In most faculties, therefore, one is working on awareness and attempting to give shape to the selection process without prejudice. However, the procedure’s continuation is hardly compulsory. When asked about the invitation policy, most faculties answer that one ‘aims’ to appoint more women. Or “whenever possible, at the very least one woman is invited for an interview”. Rotterdam (RSM) is more explicit and states that the policy is that, given one’s aim to appoint fifty percent women, women are always invited. Maastricht also has an explicit policy line: the BAC is supposed to nominate at least five suitable candidates, including at least two women. In addition, most universities have guidelines as to the percentage of female professors, and many faculties have committed themselves to these; see table 1 for the ambitions in this respect.
Of course these are a ‘target figures’ and there is a ‘best-effort obligation’, while there are no hard penalties for not complying with the agreement. Various faculties also indicate that the university’s target figures are indeed ambitious. For instance, Groningen explicitly questions the feasibility of the 25 percent target in 2025, given the percentage of 13 percent in 2018.
There are at least two approaches in order to show a bit more ambition here. The first approach is to develop additional policies, so that successful associate professors (or tenure trackers) receive a helping hand in their academic career. The second approach is to set up or participate in a programme that explicitly focuses on increasing women’s share in the senior staff.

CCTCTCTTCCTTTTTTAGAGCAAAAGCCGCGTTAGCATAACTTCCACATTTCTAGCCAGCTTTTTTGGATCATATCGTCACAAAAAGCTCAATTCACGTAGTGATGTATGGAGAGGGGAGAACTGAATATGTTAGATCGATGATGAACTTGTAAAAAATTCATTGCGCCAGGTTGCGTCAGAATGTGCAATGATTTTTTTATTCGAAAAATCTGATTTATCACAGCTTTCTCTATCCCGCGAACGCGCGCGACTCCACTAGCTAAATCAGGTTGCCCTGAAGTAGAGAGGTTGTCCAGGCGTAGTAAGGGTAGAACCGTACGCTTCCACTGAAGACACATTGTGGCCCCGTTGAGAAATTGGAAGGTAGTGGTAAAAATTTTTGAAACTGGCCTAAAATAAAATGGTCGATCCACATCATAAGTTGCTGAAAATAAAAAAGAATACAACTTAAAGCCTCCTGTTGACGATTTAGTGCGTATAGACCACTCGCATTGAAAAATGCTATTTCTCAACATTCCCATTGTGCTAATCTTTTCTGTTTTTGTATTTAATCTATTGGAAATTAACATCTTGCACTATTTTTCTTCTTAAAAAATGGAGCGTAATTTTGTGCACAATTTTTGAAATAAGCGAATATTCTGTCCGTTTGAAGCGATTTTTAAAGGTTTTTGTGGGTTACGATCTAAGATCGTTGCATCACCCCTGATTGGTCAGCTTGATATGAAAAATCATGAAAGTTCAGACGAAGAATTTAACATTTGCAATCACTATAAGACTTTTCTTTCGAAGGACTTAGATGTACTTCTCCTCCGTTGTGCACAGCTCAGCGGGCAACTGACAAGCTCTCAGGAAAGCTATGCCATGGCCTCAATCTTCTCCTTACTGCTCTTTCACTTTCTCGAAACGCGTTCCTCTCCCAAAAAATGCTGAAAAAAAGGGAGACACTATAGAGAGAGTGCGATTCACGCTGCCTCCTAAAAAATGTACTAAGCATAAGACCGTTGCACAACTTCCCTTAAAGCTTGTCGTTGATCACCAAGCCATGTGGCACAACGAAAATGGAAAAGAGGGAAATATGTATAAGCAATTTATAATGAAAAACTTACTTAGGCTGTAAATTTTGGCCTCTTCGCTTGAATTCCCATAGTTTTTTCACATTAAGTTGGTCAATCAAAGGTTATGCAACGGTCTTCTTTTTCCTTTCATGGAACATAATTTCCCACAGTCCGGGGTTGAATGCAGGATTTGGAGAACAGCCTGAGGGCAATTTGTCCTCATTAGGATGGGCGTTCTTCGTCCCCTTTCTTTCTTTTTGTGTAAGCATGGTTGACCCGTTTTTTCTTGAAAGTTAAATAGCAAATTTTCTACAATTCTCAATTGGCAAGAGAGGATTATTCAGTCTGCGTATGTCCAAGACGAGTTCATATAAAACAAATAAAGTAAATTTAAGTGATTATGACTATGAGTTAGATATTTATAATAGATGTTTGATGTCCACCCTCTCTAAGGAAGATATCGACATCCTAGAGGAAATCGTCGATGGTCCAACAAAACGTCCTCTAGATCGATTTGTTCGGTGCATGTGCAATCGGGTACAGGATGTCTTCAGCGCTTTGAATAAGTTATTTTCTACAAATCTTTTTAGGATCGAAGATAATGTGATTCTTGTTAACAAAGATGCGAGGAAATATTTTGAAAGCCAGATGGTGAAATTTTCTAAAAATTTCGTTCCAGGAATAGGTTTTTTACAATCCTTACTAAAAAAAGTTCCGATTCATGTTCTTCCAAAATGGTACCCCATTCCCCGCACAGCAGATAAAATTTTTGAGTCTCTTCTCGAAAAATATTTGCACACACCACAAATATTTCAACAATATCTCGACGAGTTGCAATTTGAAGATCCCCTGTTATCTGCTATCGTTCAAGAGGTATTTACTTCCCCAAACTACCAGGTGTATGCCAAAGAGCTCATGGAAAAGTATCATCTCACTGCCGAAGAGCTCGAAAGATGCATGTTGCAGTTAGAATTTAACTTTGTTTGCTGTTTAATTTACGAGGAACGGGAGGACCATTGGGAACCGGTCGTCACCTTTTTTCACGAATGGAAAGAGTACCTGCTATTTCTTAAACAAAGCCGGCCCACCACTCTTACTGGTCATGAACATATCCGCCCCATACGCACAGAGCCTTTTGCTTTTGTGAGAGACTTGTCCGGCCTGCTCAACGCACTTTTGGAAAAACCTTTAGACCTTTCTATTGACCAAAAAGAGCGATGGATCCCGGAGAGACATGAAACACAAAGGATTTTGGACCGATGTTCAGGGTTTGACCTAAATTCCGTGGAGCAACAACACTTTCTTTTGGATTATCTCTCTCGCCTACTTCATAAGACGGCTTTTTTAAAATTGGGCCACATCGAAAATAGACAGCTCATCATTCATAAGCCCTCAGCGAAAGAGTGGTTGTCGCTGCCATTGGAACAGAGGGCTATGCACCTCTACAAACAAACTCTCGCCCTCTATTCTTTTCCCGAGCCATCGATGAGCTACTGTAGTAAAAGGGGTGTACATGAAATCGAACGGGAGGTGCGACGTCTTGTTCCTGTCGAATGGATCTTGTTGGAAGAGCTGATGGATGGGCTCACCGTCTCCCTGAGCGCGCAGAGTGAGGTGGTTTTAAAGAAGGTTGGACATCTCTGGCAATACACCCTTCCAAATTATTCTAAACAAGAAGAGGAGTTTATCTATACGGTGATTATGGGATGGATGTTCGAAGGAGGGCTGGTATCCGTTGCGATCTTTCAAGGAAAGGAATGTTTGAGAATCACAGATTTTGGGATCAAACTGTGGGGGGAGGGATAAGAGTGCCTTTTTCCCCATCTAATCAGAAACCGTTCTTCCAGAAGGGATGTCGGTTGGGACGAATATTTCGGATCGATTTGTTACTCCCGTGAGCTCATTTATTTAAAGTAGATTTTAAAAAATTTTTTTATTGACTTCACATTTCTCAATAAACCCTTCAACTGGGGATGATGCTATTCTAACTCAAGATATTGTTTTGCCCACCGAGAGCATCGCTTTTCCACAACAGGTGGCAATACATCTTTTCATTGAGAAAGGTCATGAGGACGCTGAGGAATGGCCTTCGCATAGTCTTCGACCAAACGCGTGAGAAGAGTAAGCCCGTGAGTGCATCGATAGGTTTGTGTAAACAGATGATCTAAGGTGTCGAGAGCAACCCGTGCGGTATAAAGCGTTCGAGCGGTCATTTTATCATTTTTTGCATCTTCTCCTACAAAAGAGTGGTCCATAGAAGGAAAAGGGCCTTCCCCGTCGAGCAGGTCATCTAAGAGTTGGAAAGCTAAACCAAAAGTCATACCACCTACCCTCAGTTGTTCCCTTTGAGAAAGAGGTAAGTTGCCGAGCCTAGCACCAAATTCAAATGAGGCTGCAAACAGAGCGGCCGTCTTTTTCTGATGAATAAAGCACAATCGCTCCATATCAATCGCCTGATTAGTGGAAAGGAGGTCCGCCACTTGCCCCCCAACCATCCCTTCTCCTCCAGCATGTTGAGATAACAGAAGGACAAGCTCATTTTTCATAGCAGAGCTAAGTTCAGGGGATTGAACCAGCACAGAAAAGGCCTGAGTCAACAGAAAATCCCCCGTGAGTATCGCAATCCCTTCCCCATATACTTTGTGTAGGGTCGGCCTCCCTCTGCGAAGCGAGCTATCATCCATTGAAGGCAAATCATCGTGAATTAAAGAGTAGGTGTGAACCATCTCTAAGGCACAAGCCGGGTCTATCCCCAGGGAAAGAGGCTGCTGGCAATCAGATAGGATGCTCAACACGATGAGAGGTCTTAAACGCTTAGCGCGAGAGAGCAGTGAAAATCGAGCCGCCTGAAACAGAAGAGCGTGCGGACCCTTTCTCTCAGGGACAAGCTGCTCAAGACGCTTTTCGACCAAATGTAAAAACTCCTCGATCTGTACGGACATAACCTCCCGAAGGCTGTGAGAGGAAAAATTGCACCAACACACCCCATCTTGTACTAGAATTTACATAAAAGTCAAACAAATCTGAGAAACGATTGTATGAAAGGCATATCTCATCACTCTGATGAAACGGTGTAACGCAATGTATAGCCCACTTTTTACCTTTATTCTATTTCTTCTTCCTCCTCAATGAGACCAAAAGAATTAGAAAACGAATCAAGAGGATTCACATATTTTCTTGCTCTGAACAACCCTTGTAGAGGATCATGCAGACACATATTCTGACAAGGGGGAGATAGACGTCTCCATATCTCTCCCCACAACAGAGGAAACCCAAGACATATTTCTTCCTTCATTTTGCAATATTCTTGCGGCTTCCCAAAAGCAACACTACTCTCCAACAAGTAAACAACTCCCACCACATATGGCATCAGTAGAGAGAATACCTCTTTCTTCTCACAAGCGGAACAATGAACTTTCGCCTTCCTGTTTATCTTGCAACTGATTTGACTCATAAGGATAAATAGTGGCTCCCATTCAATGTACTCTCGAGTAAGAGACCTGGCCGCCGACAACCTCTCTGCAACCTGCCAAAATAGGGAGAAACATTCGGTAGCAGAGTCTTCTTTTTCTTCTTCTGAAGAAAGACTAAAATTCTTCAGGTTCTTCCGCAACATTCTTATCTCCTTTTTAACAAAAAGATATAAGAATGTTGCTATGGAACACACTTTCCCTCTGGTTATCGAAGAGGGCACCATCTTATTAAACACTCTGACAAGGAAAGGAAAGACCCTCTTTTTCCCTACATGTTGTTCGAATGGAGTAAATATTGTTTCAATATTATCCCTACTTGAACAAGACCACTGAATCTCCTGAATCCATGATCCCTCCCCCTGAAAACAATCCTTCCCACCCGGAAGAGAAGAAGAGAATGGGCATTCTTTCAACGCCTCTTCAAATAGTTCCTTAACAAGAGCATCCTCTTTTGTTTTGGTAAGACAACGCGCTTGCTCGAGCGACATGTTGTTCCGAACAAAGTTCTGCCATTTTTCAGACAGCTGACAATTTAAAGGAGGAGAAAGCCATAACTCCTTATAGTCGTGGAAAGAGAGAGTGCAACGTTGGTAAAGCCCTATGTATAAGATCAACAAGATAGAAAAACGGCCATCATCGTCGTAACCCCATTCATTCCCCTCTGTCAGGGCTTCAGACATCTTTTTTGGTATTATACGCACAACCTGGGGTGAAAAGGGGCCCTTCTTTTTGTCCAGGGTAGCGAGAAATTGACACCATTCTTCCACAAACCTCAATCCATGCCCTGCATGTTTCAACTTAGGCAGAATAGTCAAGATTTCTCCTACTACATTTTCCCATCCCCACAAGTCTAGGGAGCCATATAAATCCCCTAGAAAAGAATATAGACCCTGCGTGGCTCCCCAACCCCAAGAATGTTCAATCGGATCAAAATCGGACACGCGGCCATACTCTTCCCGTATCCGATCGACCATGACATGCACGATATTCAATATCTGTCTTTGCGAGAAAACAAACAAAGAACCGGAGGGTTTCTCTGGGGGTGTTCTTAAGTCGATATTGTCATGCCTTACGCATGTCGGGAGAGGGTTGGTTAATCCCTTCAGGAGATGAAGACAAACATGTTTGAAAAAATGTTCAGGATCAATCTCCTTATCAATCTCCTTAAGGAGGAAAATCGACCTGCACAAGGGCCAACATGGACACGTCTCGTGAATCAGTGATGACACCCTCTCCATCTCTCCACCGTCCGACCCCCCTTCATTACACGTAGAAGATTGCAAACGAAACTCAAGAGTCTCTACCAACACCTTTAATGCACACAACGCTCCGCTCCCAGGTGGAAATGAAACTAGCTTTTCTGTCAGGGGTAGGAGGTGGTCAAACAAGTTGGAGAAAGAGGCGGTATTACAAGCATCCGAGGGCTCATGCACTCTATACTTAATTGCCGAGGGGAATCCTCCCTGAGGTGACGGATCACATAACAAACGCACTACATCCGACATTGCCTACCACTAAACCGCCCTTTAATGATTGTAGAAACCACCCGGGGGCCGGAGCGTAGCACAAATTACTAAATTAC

The first approach, an additional policy, is tentative at the outset. When asked whether female associate professors or female professors are entitled to extra support such as coaching, most faculties say that all employees within the faculty are entitled to extra support, and that in practice one often avails oneself of coaching. Rotterdam ESE also states that they have plans for a new programme focusing on female academic staff. Rotterdam RSM has various mentoring, coaching and training programmes aimed at female associate professors. Utrecht University (UU) has a similar programme for female university teachers, and in Wageningen one uses a buddy system.
A well-known example of the second approach, a policy explicitly aimed at women, is the so-called Westerdijk Talent Impuls, with which the Ministry of Education, Culture and Science in 2017 was able to realize 100 additional chairs for female professors in the Netherlands. This in order to celebrate the fact that, 100 years ago, in 1917, Johanna Westerdijk was appointed as the first female professor in the Netherlands. It is not known how these chairs are divided over the disciplines; it is therefore unclear how many female associate professors were promoted to full professors within economics due to this incentive.
In addition to this national initiative, there are also university incentive programmes. For example, Tilburg has the Philip Eijlander diversity programme (PEDP), which aims to increase the percentage of women in higher academic positions by creating additional positions for university teachers, associate professors and professors. The ultimate goal – according to the website – is “to create an inclusive work climate in which quality comes first. Equal opportunities for all will lead to a better use of capacities and a fair representation of women in higher academic positions.” 13.5 percent of the current female professors in Tilburg have been appointed by way of the PEDP. Up to now, the economics faculty has mainly focused on extra positions for university teachers, yet within the PEDP programme’s second round, there will be one associate professor’s position and one professor’s post. Another example is Groningen where the Rosalind Franklin Fellowship programme (RFF) was set up for talented female PhDs. The candidates are selected for a tenure track position, with as ultimate goal a permanent appointment as full professor. Over the past few years, around 100 women have been appointed to this programme, of whom about 80 are still employed. The Faculty of Economics and Business Administration has approximately seven ‘RFF’ employees, two of whom are now full professors.